One thing the Buhari government is adept at is telling Nigerians stories; mainly redundant and old tales. We get stories without practicable follow-up solutions. Unending stories of the depraved economy inherited. Stories of how former President Jonathan made it impossible for a cabinet to be swiftly constituted. Stories about the current economic hardship not being the making of the present administration are eternal. Nigerians are tired of stories, stories and stories. Nigeria’s economy is in a bad shape. This is the latest story in town. So what? We know this. It is visible all over the country. The challenge requires proactive engagement and not needless stories.
Nigeria’s economy has been in a bad shape for years and it eventually slumped under President Buhari due to compound inept management. The slump was largely motivated by bad economic policies – banning deposit into domiciliary accounts (which was reversed after a big damage had been done), restricting international transfers and the rest of them. The federal government should rise above story-telling and tackle this economic slump.
Virtually all economic indices are on the negative for Nigeria because of the glitches of our Eaglet economic managers. The latest dizzying fact is that ourBalance of Payment (BOP) is now negative. The newest Q3 2018 BOP is frightening. Provisional estimates for this country’s BOP in this third quarter showed the overall BOP swinging into a deficit of US$4.542 billion, compared to a surplus of $503.97 million and $2.787 billion recorded in the preceding quarter and corresponding period of 2017, respectively.
According to a CBN report, the current account balance (CAB) also worsened from a surplus of $4.453 billion in Q2 2018, to a deficit of $3.105 billion in the review period. The financial account balance indicated net financial liabilities of $10.724 billion in the review period as against $2.576 billion recorded in the preceding period.
In very simple language, the country’s imports of goods and services in the period under review outweighed its exports. Our unemployment rate also worsened in the third quarter of 2018, rising from 18.8 per cent in Q3 2017 to 23.1 per cent. According to the Labour Force Statistics – Volume I released by the National Bureau of Statistics (NBS), the total number of people classified as unemployed rose from 17.6 million in Q4 2017 to 20.9 million in Q3 2018.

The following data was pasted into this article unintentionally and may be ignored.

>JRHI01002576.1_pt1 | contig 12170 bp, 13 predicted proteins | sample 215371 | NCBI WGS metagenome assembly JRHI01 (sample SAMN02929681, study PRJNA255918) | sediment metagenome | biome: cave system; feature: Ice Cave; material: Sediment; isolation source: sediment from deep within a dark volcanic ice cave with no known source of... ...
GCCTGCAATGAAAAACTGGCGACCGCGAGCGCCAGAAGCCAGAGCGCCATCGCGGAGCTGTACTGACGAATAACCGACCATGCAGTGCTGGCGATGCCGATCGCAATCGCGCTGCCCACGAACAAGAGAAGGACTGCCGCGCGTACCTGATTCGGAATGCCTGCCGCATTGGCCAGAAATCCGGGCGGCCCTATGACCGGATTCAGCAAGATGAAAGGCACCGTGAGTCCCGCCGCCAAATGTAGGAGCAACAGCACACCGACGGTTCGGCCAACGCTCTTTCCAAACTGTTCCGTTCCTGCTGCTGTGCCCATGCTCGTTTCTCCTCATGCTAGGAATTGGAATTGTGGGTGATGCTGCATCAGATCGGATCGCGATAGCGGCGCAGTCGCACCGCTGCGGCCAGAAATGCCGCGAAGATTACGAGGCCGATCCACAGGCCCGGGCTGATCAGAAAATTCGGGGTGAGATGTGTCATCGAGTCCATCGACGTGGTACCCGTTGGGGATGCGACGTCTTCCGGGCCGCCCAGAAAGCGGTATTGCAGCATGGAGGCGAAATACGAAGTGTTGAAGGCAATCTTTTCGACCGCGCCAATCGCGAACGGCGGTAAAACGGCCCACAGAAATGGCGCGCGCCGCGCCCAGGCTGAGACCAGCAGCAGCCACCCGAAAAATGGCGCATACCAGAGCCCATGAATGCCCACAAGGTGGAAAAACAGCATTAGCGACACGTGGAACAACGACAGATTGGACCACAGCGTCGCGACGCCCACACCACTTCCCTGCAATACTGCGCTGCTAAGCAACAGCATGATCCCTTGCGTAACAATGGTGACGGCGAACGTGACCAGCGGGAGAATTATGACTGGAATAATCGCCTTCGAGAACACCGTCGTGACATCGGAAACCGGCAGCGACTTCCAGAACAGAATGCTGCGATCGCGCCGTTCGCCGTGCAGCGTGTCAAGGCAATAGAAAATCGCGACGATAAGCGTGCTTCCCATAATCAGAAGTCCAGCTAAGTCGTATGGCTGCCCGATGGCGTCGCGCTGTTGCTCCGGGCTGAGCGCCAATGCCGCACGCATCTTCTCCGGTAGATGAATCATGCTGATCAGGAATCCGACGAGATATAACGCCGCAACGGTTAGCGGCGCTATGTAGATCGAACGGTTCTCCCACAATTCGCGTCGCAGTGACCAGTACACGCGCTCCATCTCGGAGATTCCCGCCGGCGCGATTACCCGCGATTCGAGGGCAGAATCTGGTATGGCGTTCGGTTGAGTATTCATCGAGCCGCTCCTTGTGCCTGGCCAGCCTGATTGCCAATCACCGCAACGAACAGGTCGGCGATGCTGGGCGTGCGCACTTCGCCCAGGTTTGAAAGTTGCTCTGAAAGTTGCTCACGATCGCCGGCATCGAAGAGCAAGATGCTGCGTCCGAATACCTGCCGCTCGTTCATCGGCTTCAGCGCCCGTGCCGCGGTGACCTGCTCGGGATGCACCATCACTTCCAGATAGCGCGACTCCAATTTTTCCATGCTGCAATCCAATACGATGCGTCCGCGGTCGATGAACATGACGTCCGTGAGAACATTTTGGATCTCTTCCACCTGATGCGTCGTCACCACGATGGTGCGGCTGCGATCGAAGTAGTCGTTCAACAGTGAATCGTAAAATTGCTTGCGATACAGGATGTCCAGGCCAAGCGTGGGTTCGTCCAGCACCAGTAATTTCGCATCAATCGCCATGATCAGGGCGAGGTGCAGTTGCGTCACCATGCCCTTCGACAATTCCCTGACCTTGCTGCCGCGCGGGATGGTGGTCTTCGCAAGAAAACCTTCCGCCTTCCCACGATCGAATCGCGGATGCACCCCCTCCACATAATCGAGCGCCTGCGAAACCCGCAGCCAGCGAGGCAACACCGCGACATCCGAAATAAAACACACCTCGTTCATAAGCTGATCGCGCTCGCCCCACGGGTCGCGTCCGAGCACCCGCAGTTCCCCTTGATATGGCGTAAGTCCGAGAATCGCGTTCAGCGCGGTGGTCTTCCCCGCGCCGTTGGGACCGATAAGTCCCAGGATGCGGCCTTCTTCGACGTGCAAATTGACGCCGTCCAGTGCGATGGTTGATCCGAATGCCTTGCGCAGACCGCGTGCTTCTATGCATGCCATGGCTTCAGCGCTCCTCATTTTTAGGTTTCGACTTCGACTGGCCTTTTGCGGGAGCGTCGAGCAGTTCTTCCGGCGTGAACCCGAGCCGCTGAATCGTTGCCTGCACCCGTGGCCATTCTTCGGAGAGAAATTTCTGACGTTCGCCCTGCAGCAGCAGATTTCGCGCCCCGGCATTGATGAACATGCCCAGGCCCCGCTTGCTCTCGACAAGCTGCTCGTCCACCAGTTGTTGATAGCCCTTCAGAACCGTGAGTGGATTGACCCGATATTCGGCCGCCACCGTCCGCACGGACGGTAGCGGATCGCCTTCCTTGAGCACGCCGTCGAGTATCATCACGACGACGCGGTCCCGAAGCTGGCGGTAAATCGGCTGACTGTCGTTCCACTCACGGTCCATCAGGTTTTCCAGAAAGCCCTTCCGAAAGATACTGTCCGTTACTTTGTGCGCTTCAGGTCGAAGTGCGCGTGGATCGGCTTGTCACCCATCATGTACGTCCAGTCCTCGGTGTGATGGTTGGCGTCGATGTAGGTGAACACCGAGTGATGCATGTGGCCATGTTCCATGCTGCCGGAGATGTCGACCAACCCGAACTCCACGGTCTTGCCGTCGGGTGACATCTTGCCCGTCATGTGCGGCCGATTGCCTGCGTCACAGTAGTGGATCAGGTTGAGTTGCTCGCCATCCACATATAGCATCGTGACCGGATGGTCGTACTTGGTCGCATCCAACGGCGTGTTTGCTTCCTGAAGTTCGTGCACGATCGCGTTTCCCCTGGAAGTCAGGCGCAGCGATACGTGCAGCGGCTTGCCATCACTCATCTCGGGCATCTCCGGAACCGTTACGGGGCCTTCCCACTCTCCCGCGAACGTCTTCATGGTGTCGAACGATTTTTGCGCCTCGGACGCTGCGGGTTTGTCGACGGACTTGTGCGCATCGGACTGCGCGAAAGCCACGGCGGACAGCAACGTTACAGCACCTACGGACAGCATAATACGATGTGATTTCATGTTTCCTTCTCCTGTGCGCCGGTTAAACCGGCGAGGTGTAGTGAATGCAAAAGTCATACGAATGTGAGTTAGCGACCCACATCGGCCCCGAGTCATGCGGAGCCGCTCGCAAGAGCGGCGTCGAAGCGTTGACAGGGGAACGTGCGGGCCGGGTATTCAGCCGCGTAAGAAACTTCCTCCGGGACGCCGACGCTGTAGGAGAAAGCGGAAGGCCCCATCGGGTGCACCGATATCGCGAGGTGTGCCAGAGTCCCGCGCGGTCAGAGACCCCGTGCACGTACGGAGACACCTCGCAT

Another endless story is that the $1 billion approved by the government for the purchase of arms and ammunition to aid the military in the fight against terrorism in the North-east region can’t be accessed. The military is still waiting for another arm of government to do the needful. Recall that the approval was given after a meeting of the National Economic Council in Abuja in April 2018. Eight months after, it remains a dream.
Back in April, I remember Governor Godwin Obaseki of Edo State, speaking with so much enthusiasm about the $1 billion after the NEC meeting: “We are pleased with the federal government’s achievements in the insurgency war and in that vein, state governors have approved that the sum of $1 billion be taken from the excess crude account by the federal government to fight insurgency to its conclusion. The money will cover the whole array of needs which include purchase of equipment, training for military personnel and logistics.” I grudgingly celebrated the approval but unfortunately, it was just one of the usual stories of this government. It was all showiness.